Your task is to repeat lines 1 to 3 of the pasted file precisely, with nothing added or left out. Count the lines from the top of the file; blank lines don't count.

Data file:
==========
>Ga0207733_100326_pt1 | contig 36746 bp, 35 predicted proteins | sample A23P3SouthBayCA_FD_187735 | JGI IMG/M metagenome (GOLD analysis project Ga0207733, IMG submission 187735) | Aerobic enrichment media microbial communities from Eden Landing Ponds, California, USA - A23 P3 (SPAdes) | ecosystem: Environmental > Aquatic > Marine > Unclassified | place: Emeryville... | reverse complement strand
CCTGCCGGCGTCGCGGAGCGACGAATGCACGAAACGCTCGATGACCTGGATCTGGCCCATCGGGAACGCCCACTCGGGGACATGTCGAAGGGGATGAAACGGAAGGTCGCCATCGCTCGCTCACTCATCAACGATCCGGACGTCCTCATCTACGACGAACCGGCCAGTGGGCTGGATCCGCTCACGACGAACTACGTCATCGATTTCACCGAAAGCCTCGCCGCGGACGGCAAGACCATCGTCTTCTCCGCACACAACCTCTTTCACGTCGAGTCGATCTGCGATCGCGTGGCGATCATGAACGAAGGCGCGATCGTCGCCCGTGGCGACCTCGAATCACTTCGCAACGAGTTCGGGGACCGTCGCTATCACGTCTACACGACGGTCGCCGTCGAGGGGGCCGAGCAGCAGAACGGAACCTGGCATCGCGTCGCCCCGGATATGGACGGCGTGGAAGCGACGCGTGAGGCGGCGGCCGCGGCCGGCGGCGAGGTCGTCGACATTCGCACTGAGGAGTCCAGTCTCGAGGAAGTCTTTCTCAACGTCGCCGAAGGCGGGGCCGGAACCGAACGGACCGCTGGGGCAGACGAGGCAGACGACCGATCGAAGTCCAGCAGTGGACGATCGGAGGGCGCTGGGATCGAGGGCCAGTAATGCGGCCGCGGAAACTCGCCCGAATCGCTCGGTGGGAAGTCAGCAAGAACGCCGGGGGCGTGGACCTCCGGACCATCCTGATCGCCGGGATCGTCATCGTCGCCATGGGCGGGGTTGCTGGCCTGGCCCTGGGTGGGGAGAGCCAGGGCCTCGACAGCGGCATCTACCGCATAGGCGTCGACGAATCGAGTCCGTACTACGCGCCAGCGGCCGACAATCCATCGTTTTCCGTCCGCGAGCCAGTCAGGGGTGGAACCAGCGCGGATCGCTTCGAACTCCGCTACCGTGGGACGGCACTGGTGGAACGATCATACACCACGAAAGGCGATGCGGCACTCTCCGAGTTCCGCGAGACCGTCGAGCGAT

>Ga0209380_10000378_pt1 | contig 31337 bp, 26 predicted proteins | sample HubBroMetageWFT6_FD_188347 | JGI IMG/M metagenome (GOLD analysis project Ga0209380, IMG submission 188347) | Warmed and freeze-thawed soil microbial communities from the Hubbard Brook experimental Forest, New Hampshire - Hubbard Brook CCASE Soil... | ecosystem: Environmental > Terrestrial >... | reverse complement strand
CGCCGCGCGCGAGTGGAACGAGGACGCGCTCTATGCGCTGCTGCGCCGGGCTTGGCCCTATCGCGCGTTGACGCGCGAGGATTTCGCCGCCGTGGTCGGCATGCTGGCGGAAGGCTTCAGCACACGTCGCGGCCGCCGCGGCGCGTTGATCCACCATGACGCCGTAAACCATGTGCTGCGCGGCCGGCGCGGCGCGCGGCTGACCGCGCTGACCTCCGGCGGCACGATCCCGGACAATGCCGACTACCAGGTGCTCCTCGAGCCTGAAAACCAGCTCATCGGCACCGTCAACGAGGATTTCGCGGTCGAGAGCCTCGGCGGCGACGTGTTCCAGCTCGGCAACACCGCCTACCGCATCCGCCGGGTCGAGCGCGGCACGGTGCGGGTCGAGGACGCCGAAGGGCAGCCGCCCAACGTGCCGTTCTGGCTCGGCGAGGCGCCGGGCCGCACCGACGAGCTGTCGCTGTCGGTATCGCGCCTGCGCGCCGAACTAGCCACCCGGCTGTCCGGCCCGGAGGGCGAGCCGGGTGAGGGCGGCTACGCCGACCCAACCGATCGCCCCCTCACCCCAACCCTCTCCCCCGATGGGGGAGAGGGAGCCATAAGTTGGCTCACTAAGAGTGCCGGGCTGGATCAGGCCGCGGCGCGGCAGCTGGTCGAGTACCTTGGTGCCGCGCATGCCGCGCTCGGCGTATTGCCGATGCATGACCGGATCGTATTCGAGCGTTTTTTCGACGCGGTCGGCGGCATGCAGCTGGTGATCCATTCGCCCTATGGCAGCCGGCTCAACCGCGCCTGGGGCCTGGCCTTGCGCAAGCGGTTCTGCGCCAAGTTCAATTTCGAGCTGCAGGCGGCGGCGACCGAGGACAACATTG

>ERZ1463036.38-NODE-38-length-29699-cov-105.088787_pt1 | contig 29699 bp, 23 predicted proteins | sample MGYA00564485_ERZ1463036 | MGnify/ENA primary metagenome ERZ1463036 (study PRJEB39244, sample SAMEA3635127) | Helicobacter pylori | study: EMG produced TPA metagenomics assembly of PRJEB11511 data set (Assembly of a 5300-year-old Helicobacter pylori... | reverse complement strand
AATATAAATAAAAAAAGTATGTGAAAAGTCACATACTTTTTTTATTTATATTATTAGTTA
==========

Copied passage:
>Ga0207733_100326_pt1 | contig 36746 bp, 35 predicted proteins | sample A23P3SouthBayCA_FD_187735 | JGI IMG/M metagenome (GOLD analysis project Ga0207733, IMG submission 187735) | Aerobic enrichment media microbial communities from Eden Landing Ponds, California, USA - A23 P3 (SPAdes) | ecosystem: Environmental > Aquatic > Marine > Unclassified | place: Emeryville... | reverse complement strand
CCTGCCGGCGTCGCGGAGCGACGAATGCACGAAACGCTCGATGACCTGGATCTGGCCCATCGGGAACGCCCACTCGGGGACATGTCGAAGGGGATGAAACGGAAGGTCGCCATCGCTCGCTCACTCATCAACGATCCGGACGTCCTCATCTACGACGAACCGGCCAGTGGGCTGGATCCGCTCACGACGAACTACGTCATCGATTTCACCGAAAGCCTCGCCGCGGACGGCAAGACCATCGTCTTCTCCGCACACAACCTCTTTCACGTCGAGTCGATCTGCGATCGCGTGGCGATCATGAACGAAGGCGCGATCGTCGCCCGTGGCGACCTCGAATCACTTCGCAACGAGTTCGGGGACCGTCGCTATCACGTCTACACGACGGTCGCCGTCGAGGGGGCCGAGCAGCAGAACGGAACCTGGCATCGCGTCGCCCCGGATATGGACGGCGTGGAAGCGACGCGTGAGGCGGCGGCCGCGGCCGGCGGCGAGGTCGTCGACATTCGCACTGAGGAGTCCAGTCTCGAGGAAGTCTTTCTCAACGTCGCCGAAGGCGGGGCCGGAACCGAACGGACCGCTGGGGCAGACGAGGCAGACGACCGATCGAAGTCCAGCAGTGGACGATCGGAGGGCGCTGGGATCGAGGGCCAGTAATGCGGCCGCGGAAACTCGCCCGAATCGCTCGGTGGGAAGTCAGCAAGAACGCCGGGGGCGTGGACCTCCGGACCATCCTGATCGCCGGGATCGTCATCGTCGCCATGGGCGGGGTTGCTGGCCTGGCCCTGGGTGGGGAGAGCCAGGGCCTCGACAGCGGCATCTACCGCATAGGCGTCGACGAATCGAGTCCGTACTACGCGCCAGCGGCCGACAATCCATCGTTTTCCGTCCGCGAGCCAGTCAGGGGTGGAACCAGCGCGGATCGCTTCGAACTCCGCTACCGTGGGACGGCACTGGTGGAACGATCATACACCACGAAAGGCGATGCGGCACTCTCCGAGTTCCGCGAGACCGTCGAGCGAT

>Ga0209380_10000378_pt1 | contig 31337 bp, 26 predicted proteins | sample HubBroMetageWFT6_FD_188347 | JGI IMG/M metagenome (GOLD analysis project Ga0209380, IMG submission 188347) | Warmed and freeze-thawed soil microbial communities from the Hubbard Brook experimental Forest, New Hampshire - Hubbard Brook CCASE Soil... | ecosystem: Environmental > Terrestrial >... | reverse complement strand